Because of this phrase, when asked what it tastes like, I always said it has a unique “golden taste.” There are also ethnic-looking borders on the label and across the ad. This celebration of ethnic pride makes it a legitimately Peruvian product.

IT started back in 1910 when an English couple began experimenting with a Peruvian plant called hierba Luísa (lemon verbena). It has come a long way, being sold right next to coke at McDonald’s in Peru. Coca Cola has bought half of Inca Cola, but Inca Cola still is highly preferred in Peru. When signing the contract at a press conference in 1999, the Coca Cola CEO M. Douglas Ivester had to drink a glass of Inca Cola.

This soda is a staple in Peruvian culture; if you look at the picture above, there’s a caption that says “El sabor del Peru.” In English, it means “The flavor of Peru.” You can’t get more Peruvian than that.

KIMCHI :D

8 Jun

Even you have never learned Korean before, you must know the word “Kimchi”. Kimchi is definitely the national food that can represent Korea the most.

KIMCHI

 It is nothing flamboyant but a simple dish of fermented vegetables with seasoning that anyone can afford. Besides it is well known for beneficial to health, its flaming red makes people drool at first sight, not to even mention the flavorful taste that can spice up any dish and goes will with any other companion. It has such good taste that many of my Korean friends said that they can finish a bowl of rice just with kimchi.

It exists in everywhere in Korea, if you go into a Korean restaurant, you will be served with different side dishes, which for sure include kimchi that comes with anything you order. In addition, it is also an ingredient that constitutes for several kinds of Korean cuisine. For example, ramyeon, Kimchi pancake, Kimchi stew, stir-fry Kimchi pork, Kimchi fried rice and the list goes on.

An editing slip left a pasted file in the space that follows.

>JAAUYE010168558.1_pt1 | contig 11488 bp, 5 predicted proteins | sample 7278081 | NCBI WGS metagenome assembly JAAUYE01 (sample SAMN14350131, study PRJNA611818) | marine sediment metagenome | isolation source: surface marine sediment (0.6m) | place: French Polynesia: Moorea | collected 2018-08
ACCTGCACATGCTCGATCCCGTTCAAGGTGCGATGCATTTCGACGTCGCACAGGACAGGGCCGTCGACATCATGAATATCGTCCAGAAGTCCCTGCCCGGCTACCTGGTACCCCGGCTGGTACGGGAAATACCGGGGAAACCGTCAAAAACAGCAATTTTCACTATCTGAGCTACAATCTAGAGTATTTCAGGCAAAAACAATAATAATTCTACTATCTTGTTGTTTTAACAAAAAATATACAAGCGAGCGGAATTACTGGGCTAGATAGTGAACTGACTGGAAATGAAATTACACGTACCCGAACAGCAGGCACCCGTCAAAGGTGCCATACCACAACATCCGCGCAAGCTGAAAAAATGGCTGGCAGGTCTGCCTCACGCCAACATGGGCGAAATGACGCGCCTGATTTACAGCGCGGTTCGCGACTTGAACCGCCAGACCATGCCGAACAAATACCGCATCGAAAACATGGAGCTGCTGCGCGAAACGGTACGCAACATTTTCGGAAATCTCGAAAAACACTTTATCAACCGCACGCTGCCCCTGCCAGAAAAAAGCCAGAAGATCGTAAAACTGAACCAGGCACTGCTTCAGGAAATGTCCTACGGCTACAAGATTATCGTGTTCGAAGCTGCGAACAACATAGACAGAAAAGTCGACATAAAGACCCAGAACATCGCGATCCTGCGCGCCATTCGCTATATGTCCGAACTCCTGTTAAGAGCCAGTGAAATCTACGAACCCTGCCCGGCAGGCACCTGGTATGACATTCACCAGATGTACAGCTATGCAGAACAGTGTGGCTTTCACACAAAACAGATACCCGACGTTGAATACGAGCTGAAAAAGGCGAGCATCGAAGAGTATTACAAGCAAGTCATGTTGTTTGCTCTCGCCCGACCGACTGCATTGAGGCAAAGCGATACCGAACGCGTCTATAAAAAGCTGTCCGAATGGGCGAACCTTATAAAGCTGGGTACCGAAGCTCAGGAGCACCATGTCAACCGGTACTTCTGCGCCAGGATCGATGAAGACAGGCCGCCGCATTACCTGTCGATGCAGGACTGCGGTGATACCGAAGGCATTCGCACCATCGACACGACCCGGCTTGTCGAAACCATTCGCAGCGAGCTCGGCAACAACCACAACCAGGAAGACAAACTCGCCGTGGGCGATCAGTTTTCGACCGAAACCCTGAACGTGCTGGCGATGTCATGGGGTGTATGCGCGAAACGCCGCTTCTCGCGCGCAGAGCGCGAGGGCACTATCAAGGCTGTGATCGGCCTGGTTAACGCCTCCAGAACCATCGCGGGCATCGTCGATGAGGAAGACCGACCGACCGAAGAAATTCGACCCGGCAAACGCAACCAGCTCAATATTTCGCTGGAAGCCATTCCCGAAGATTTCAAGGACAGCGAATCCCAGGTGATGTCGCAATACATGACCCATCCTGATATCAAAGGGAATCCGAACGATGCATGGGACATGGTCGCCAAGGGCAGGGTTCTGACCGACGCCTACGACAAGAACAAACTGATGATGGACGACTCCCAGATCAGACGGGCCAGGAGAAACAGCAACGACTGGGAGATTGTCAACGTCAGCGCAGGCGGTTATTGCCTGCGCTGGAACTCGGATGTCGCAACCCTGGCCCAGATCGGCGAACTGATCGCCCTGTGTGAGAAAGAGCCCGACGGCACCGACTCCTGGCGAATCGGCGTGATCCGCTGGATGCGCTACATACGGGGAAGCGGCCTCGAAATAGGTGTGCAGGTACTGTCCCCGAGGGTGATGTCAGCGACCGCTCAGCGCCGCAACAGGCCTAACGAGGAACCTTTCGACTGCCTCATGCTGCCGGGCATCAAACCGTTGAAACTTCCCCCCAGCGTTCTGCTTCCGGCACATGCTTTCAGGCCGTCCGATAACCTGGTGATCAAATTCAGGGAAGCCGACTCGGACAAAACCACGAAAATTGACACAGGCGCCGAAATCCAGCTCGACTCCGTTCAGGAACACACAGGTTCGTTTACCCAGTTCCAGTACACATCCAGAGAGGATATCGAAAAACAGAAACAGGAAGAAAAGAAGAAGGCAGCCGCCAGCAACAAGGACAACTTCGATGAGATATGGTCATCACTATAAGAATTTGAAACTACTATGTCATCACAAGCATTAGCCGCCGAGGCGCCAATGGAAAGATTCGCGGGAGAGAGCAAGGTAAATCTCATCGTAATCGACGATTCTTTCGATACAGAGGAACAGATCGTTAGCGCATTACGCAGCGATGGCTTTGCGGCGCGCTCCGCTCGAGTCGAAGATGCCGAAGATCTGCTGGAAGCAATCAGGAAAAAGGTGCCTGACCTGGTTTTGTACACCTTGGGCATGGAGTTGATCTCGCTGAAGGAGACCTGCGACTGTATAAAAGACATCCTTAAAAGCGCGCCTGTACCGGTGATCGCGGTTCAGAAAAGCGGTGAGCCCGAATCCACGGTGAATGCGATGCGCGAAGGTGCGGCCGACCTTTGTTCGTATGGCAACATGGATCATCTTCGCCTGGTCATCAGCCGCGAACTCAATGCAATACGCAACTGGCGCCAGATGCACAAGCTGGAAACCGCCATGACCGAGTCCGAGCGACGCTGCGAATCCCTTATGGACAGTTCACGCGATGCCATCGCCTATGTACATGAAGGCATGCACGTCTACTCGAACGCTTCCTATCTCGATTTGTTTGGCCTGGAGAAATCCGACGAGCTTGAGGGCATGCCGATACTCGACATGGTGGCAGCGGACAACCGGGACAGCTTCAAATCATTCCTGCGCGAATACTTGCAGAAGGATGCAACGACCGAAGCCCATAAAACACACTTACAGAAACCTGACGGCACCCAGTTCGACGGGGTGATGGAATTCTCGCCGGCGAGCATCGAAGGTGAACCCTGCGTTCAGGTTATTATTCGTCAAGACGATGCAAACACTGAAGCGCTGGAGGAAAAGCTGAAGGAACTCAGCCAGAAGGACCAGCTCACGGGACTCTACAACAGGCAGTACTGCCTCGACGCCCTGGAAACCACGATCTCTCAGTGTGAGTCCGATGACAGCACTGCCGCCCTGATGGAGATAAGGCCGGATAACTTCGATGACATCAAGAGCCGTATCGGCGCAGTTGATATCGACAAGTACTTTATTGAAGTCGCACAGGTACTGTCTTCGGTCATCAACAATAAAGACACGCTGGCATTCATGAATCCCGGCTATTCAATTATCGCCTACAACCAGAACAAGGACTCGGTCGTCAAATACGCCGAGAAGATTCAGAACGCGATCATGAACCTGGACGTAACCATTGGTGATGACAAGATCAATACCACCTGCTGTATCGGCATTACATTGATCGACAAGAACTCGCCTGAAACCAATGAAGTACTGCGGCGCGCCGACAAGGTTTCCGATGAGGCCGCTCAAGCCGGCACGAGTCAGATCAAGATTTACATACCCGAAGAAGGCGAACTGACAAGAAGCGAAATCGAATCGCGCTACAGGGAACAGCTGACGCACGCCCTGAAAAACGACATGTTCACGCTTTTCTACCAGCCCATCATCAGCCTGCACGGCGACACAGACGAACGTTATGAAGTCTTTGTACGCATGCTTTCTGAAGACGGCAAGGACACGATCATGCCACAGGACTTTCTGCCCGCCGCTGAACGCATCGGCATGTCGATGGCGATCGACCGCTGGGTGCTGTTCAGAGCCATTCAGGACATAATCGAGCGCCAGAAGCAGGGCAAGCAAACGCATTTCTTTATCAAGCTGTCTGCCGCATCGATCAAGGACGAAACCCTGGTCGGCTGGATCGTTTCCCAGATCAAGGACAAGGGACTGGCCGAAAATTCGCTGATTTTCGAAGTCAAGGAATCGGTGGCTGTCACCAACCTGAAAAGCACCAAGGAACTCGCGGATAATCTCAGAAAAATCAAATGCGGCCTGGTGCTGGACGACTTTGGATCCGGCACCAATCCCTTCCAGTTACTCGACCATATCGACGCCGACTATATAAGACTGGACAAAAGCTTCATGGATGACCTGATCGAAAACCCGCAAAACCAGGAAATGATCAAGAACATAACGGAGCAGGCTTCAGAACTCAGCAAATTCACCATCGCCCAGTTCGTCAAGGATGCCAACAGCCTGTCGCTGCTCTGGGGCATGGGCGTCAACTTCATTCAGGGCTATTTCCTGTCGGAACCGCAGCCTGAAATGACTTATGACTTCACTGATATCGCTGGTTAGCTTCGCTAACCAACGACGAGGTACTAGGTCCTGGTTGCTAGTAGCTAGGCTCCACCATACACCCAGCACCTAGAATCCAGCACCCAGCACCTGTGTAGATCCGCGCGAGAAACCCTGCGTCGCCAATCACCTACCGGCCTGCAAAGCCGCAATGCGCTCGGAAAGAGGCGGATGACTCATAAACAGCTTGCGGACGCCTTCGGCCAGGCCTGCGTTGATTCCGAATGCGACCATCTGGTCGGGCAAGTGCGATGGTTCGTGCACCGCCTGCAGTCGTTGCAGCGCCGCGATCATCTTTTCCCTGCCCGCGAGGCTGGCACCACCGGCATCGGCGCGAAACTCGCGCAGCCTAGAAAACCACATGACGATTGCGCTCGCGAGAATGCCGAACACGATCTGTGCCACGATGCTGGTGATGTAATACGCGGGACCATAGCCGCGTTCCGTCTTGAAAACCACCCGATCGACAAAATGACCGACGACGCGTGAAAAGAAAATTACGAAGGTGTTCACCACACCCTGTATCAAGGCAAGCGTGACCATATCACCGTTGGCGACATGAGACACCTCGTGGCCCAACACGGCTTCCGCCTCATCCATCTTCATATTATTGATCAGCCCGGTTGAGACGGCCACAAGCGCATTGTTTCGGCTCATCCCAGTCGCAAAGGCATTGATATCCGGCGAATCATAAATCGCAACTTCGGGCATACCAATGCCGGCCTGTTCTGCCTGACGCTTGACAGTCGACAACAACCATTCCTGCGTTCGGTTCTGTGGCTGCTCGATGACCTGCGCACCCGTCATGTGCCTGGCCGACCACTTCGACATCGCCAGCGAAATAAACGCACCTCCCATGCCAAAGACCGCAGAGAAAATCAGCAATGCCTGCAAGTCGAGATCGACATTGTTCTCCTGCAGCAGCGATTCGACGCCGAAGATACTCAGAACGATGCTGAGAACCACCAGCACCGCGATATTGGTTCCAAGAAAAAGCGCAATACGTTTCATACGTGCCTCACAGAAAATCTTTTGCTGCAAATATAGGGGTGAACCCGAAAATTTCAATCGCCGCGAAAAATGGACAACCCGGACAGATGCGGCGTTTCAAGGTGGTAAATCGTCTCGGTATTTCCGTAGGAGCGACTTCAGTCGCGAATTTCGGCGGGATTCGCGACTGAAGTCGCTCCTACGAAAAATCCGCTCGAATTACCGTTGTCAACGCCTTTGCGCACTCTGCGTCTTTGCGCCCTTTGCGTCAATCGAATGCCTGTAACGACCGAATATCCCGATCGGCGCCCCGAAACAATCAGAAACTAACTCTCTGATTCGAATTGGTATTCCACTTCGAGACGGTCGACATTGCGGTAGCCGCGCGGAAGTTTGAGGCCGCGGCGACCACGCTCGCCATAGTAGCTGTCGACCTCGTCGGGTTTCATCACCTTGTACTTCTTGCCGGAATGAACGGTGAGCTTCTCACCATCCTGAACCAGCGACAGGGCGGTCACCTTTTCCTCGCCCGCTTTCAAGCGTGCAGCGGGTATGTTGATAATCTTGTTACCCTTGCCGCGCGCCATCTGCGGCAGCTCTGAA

kimchi pancake

kimchi fried rice

kimchi stew

Kimchi is an indispensable part of a Korean culture in the fact that many families still make their own Kimchi back at home though it can be easily bought at any market. Koreans certainly take pride in Kimchi that they also have been promoting the kimchi culture to the rest of the world. There is a museum in Seoul dedicated to Kimchi that attracts loads oof visitors from both domestic and foreign. Korean airlines also offer Kimchi as part of their airplane meal. I have also read a news article about the Korean astronauts bringing Kimchi to the space. 

Nowadays, Kimchi no longer is limited in Korea, it has breaks its way into the world, and had even became part of the food truck culture in Los Angeles.

Tteokbokki

7 Jun

Every kid in Korea has an experience of eating a red, spicy, delicious mouthful of tteokbokki at a street vendor’s cart on their way back from school. Although modern type of tteokbokki has a short history, it is considered one of the top street foods in Korea.

Tteokbokki

Tteokbokki can be easily bought and consumed anywhere. It is sold in millions of Kimbap Chunguk chain restaurants around the country, which is equivalent to McDonalds of America. It is also the main food that is sold by millions of street vendor carts.

Garaetteok used in tteokbokki is a long cylindrical rice cake that is used for various of  Korean recipes. Tteok is a food with a long history in Korea, which can be traced all the way back to the 3 Kingdoms period in Korea. Modern tteokbokki is related to Gung Jung tteokbokki, a dish which includes nuts, meat, vegetables, and eggs steamed in a soy sauce based sauce.

Gung Jung Tteokbokki

Because tteok required lots of grains and care to make, it was considered a delicacy, only to be served to the royal family. Interestingly enough, tteokbokki is one of the cheapest snack foods in Korea today although it has changed dramatically from its original form. Modern tteokbokki is stir fried with vegetables, eggs, oden in a gochujang (red pepper paste) paste based sauce.

Tteok is no longer handmade, but made in factories and can be easily obtained. A plate of tteokbokki only costs around 1000-2000 won (1-2 dollars), making it one of the top snack food choices for Korean people.

Images from http://emptydream.tistory.com/2635 and http://blog.naver.com/van9184/20130083836